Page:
Back in the Louisville days, goodness me something like 30 years ago, I began teaching religious education classes for adults seeking to learn more about Catholicism. From time to time I would make the point, referring to various moments in mankind’s development, that world history and religious history would overlap, each affecting the other.

The years since then have shown me that, while I wasn’t necessarily wrong in making that statement, I had a rather young, immature appreciation for such matters.

I’ve come to see that world history and religious history didn’t just bump into each other now and then; they are two phrases for the same thing.

The reasoning goes back to Genesis. According to Bishop Robert Barron, through divine love mankind was created for mission, to go and make a difference in the world according to the moral precepts God set forth.

Now let’s keep things in balance. If the Christian faith is properly understood and executed, believers will show no desire to see churches dominate and rule governmental bodies. Our purpose is to teach and provide a moral foundation for representatives to consult as governmental decisions are reached.

Certainly, history shows we haven’t always done a good job in our advisory efforts. Christians have fallen prey to arrogance, pride and fear more times than I have space to address.

But the job of the Church and its members has always been the same, and remains so today: to evangelize, not running away from the world (though we are at times sorely tempted) but engaging it as mission ground, guiding the world’s development in the light and knowledge of Jesus Christ.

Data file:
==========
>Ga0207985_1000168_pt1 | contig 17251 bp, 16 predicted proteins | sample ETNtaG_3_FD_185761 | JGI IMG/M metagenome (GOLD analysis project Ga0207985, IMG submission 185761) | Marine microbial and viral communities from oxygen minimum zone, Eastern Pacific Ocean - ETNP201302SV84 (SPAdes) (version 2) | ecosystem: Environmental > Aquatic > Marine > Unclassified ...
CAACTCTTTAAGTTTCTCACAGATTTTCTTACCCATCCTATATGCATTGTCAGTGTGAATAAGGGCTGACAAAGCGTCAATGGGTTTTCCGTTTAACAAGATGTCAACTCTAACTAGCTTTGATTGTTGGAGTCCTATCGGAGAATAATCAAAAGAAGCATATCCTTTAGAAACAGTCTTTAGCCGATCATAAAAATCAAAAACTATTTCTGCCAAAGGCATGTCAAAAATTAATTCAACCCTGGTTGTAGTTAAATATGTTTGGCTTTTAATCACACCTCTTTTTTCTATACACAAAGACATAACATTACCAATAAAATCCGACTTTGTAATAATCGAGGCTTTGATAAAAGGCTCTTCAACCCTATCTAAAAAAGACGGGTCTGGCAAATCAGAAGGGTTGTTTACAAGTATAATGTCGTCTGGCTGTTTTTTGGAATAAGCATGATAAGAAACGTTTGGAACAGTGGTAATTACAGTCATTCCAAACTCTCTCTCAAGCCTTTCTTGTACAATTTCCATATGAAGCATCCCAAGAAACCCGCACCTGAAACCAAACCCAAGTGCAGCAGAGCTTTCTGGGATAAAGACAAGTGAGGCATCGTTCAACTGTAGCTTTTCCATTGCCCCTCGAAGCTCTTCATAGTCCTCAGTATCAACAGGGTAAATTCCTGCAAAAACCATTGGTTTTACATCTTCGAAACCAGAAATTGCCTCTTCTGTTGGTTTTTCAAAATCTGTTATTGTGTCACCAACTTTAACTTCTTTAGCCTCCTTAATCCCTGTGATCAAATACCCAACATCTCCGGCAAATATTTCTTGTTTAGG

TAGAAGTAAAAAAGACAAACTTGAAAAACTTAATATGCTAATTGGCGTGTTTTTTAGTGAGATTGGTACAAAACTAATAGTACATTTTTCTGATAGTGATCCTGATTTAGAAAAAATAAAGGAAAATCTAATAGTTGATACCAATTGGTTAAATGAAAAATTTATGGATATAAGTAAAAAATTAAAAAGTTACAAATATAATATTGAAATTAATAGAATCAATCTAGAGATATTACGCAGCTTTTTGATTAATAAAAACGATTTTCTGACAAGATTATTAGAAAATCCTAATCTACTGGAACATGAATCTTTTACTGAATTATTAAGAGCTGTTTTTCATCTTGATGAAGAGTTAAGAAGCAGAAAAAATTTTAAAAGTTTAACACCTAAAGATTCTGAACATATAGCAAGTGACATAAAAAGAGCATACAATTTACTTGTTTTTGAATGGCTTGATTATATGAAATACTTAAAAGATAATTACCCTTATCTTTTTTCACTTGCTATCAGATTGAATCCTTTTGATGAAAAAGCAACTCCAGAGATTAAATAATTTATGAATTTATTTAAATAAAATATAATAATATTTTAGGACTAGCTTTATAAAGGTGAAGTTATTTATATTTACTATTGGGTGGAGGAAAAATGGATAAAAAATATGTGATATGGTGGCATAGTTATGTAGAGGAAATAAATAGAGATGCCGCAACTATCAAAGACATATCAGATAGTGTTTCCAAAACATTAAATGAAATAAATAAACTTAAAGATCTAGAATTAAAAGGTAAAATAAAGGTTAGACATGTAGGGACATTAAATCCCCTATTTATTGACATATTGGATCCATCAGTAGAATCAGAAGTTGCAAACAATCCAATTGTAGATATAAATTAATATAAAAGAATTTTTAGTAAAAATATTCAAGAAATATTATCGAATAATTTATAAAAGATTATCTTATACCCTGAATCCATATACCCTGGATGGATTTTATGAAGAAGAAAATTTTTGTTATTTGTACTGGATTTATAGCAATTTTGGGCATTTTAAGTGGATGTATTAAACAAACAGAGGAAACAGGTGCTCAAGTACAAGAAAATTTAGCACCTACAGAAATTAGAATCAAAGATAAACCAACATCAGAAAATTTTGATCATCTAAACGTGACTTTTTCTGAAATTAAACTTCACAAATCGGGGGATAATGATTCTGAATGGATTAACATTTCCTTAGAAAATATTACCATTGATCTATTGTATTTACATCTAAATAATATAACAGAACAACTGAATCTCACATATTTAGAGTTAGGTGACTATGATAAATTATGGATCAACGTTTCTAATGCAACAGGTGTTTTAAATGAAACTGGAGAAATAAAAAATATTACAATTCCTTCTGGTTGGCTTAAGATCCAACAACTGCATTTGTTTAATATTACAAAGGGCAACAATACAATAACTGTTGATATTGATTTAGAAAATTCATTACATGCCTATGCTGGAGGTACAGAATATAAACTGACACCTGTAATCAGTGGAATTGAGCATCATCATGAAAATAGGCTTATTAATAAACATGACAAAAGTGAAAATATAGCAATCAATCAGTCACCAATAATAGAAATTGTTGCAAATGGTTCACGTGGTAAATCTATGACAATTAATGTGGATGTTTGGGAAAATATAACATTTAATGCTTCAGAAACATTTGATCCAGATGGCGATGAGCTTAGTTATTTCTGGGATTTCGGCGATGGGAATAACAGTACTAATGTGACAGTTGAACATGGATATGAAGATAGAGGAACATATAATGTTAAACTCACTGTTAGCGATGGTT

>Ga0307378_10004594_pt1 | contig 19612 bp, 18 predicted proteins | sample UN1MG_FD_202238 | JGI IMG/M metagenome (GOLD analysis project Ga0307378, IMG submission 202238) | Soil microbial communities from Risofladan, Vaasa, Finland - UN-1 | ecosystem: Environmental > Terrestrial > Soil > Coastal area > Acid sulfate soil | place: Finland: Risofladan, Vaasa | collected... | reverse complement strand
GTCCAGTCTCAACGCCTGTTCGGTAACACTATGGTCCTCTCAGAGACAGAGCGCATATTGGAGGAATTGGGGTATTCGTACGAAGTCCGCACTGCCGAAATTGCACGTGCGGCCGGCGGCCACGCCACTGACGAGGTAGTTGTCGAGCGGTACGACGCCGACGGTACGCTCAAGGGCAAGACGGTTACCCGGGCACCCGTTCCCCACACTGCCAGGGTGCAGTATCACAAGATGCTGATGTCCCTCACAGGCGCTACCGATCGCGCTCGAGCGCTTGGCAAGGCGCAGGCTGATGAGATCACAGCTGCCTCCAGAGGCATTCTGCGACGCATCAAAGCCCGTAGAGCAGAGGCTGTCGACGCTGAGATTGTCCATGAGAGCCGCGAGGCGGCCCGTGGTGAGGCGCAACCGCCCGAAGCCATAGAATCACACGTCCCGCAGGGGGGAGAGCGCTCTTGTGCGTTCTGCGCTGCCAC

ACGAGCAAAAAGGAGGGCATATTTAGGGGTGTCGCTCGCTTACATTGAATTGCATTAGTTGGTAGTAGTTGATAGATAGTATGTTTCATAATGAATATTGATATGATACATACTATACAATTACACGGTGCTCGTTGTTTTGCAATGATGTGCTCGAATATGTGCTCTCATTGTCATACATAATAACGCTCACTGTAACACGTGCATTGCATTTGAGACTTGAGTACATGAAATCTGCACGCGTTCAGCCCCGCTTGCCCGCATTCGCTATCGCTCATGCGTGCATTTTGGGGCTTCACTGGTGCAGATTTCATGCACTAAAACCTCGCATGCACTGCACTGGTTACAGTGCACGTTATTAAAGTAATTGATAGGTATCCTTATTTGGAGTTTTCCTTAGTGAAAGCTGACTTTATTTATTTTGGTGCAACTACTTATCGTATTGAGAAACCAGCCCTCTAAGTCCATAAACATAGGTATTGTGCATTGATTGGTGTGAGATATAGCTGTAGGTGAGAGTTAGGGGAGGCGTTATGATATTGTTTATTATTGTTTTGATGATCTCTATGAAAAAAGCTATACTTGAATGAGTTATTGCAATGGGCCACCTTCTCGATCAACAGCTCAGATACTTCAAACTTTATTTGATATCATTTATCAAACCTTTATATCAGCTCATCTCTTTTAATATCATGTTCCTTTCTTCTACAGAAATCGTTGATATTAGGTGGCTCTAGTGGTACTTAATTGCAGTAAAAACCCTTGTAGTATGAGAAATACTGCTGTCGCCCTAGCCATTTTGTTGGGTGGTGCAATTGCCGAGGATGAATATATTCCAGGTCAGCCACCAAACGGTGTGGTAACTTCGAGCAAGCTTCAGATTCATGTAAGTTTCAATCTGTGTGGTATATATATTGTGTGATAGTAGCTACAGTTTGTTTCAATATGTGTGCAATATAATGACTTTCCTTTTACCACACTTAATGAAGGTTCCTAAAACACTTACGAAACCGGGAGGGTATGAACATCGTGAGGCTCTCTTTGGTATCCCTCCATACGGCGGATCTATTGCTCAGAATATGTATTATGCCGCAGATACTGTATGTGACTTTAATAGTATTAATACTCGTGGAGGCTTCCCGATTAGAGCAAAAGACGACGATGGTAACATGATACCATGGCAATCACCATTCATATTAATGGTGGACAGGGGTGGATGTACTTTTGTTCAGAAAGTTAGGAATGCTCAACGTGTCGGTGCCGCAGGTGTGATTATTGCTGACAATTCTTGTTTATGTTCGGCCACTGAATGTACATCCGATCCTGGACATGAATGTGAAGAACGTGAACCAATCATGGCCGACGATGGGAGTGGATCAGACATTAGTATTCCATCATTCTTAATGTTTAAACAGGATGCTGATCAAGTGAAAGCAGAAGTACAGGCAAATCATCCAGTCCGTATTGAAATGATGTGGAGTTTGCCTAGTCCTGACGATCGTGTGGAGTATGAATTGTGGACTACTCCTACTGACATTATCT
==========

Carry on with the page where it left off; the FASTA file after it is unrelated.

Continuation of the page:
Mission ground. For many, the term sparks images of rough, undeveloped lands whose natives have never heard the Good News. Yes, missionaries serve honorably in faraway locales. Let us be mindful of their work and supportive in prayer and material aid.

However, missionaries are also badly needed in your own neck of the woods. Too many people in our own communities don’t really know about God, and need what we can offer. And our work isn’t over until that number reaches zero.

Satan will try and convince you that you don’t have what it takes to change even a small corner of the world. Don’t listen to his trash talk. If you are a child of God, you already carry within you what is needed to make a bad situation better. Lean on your faith, and trust Him.

Next weekend highlights a pivotal point in which the actions of believers truly began changing world history, as we come to Pentecost. That event deserves a good bit of examination, and we’ll get into it next time. God bless.

Michael Clapp is a deacon at St. Joseph Catholic Church in Mayfield.

Michael Clapp is a deacon at St. Joseph Catholic Church in Mayfield.